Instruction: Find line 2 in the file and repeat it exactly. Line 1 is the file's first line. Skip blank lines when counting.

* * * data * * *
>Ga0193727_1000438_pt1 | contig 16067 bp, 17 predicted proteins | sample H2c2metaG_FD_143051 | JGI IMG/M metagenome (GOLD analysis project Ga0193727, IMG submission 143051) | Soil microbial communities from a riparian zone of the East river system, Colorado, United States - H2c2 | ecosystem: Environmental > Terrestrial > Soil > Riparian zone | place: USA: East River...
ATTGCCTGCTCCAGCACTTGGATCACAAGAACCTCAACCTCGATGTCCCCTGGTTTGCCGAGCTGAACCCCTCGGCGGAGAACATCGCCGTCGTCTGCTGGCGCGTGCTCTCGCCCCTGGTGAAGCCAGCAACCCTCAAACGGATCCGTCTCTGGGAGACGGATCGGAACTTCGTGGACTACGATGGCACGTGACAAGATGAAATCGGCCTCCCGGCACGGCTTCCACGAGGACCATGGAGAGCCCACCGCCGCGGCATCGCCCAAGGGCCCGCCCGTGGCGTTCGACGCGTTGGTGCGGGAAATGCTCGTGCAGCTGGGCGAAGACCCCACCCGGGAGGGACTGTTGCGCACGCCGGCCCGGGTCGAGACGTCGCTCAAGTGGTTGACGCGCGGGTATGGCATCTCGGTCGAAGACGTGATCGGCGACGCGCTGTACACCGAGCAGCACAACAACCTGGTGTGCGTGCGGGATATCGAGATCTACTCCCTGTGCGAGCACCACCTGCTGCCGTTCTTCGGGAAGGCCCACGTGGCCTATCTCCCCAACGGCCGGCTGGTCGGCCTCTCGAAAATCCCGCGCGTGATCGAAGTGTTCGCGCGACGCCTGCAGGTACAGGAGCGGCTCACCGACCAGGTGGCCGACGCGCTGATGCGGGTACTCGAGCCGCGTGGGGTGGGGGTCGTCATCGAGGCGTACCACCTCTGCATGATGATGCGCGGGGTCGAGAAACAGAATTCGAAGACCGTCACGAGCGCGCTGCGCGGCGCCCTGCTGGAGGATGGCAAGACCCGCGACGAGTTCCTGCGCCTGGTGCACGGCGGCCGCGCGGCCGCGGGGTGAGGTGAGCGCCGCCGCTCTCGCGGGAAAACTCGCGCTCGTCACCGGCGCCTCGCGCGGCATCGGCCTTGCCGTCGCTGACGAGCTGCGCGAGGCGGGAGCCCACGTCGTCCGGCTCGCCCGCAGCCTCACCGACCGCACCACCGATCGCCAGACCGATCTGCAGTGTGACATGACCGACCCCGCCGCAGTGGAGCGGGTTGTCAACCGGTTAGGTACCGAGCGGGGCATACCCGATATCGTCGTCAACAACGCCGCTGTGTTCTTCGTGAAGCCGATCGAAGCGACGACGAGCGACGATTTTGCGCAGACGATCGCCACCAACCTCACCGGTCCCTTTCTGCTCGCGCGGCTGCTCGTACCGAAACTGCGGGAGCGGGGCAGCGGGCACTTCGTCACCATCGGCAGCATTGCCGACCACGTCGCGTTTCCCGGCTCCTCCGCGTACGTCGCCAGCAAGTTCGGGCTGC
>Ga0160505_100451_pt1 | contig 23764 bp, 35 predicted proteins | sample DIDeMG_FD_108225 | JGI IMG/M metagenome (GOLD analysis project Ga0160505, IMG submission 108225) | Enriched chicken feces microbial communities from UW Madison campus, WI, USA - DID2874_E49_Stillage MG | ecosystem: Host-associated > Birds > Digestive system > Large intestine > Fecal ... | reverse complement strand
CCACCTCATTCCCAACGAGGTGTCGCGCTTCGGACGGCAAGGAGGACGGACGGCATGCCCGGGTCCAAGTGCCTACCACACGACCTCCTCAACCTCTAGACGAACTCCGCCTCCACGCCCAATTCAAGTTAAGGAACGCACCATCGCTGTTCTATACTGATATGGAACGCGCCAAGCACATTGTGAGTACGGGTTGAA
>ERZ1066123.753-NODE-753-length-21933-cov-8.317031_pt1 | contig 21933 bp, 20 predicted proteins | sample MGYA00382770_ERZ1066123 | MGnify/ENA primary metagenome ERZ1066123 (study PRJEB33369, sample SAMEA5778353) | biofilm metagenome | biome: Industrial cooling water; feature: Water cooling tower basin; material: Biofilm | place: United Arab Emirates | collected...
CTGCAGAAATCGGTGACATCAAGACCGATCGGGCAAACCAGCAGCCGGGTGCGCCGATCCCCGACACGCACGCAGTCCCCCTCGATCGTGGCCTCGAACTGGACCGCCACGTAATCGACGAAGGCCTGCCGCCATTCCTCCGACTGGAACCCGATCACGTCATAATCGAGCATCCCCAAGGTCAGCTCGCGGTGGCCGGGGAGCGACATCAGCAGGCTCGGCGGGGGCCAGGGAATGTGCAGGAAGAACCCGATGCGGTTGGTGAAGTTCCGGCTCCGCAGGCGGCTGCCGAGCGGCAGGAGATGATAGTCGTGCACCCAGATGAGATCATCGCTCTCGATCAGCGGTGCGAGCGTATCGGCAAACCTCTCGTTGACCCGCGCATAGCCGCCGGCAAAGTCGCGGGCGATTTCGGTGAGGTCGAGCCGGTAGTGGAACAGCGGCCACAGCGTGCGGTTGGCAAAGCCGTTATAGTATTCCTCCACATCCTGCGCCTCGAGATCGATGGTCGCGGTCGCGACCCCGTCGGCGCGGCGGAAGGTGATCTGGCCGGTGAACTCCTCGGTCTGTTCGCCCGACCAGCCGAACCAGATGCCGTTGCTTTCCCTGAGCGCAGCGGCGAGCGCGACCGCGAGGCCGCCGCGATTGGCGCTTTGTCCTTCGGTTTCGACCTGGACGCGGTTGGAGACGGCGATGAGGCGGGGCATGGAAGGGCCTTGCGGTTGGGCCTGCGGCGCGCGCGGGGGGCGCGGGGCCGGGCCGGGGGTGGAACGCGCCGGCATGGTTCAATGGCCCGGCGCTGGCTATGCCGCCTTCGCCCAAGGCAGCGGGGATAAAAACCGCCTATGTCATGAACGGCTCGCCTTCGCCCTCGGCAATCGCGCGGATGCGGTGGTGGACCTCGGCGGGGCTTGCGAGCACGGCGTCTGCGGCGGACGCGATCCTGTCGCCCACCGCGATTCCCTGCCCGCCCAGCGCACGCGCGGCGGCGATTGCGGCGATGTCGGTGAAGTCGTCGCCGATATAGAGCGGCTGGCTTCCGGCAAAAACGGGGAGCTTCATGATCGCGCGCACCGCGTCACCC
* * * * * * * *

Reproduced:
ATTGCCTGCTCCAGCACTTGGATCACAAGAACCTCAACCTCGATGTCCCCTGGTTTGCCGAGCTGAACCCCTCGGCGGAGAACATCGCCGTCGTCTGCTGGCGCGTGCTCTCGCCCCTGGTGAAGCCAGCAACCCTCAAACGGATCCGTCTCTGGGAGACGGATCGGAACTTCGTGGACTACGATGGCACGTGACAAGATGAAATCGGCCTCCCGGCACGGCTTCCACGAGGACCATGGAGAGCCCACCGCCGCGGCATCGCCCAAGGGCCCGCCCGTGGCGTTCGACGCGTTGGTGCGGGAAATGCTCGTGCAGCTGGGCGAAGACCCCACCCGGGAGGGACTGTTGCGCACGCCGGCCCGGGTCGAGACGTCGCTCAAGTGGTTGACGCGCGGGTATGGCATCTCGGTCGAAGACGTGATCGGCGACGCGCTGTACACCGAGCAGCACAACAACCTGGTGTGCGTGCGGGATATCGAGATCTACTCCCTGTGCGAGCACCACCTGCTGCCGTTCTTCGGGAAGGCCCACGTGGCCTATCTCCCCAACGGCCGGCTGGTCGGCCTCTCGAAAATCCCGCGCGTGATCGAAGTGTTCGCGCGACGCCTGCAGGTACAGGAGCGGCTCACCGACCAGGTGGCCGACGCGCTGATGCGGGTACTCGAGCCGCGTGGGGTGGGGGTCGTCATCGAGGCGTACCACCTCTGCATGATGATGCGCGGGGTCGAGAAACAGAATTCGAAGACCGTCACGAGCGCGCTGCGCGGCGCCCTGCTGGAGGATGGCAAGACCCGCGACGAGTTCCTGCGCCTGGTGCACGGCGGCCGCGCGGCCGCGGGGTGAGGTGAGCGCCGCCGCTCTCGCGGGAAAACTCGCGCTCGTCACCGGCGCCTCGCGCGGCATCGGCCTTGCCGTCGCTGACGAGCTGCGCGAGGCGGGAGCCCACGTCGTCCGGCTCGCCCGCAGCCTCACCGACCGCACCACCGATCGCCAGACCGATCTGCAGTGTGACATGACCGACCCCGCCGCAGTGGAGCGGGTTGTCAACCGGTTAGGTACCGAGCGGGGCATACCCGATATCGTCGTCAACAACGCCGCTGTGTTCTTCGTGAAGCCGATCGAAGCGACGACGAGCGACGATTTTGCGCAGACGATCGCCACCAACCTCACCGGTCCCTTTCTGCTCGCGCGGCTGCTCGTACCGAAACTGCGGGAGCGGGGCAGCGGGCACTTCGTCACCATCGGCAGCATTGCCGACCACGTCGCGTTTCCCGGCTCCTCCGCGTACGTCGCCAGCAAGTTCGGGCTGC